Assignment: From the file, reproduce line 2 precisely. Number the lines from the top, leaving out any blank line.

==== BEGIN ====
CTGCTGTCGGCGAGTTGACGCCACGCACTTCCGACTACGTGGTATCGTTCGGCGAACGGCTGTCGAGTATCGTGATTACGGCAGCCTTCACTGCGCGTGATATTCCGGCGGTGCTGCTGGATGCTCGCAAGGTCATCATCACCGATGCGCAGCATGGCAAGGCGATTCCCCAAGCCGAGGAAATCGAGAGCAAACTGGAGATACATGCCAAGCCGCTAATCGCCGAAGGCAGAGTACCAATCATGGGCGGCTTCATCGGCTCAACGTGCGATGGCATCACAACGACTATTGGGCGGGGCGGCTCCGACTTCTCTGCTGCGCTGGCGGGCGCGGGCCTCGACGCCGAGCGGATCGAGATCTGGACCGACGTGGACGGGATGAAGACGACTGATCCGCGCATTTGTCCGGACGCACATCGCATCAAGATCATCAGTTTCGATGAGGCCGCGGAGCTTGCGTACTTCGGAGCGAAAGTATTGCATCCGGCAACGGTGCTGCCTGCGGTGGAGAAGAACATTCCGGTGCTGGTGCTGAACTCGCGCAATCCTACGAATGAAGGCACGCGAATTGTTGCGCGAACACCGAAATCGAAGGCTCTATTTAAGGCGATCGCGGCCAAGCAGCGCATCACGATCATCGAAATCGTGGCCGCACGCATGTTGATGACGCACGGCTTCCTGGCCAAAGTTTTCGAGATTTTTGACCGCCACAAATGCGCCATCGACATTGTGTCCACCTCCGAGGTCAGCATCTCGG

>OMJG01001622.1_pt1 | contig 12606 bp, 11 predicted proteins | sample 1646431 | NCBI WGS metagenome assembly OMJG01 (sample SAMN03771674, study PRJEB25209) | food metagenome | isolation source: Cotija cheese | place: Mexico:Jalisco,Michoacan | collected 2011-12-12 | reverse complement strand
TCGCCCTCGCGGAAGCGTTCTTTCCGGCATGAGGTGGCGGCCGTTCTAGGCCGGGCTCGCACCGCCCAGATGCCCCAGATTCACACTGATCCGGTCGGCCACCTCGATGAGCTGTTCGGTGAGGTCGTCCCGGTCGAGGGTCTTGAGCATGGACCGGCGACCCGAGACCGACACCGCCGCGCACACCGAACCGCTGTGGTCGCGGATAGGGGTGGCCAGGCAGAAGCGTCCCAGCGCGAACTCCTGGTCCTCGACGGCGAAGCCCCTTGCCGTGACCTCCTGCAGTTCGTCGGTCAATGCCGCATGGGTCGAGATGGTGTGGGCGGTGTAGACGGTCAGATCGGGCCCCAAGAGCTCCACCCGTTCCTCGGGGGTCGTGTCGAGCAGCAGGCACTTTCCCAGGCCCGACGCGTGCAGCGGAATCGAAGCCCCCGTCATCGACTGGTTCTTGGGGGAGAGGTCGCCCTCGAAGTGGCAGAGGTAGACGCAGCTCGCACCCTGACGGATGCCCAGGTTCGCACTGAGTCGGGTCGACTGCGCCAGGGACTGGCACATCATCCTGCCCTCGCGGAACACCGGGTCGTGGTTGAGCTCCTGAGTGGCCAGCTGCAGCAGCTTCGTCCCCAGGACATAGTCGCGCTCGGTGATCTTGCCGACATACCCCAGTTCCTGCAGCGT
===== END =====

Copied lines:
>OMJG01001622.1_pt1 | contig 12606 bp, 11 predicted proteins | sample 1646431 | NCBI WGS metagenome assembly OMJG01 (sample SAMN03771674, study PRJEB25209) | food metagenome | isolation source: Cotija cheese | place: Mexico:Jalisco,Michoacan | collected 2011-12-12 | reverse complement strand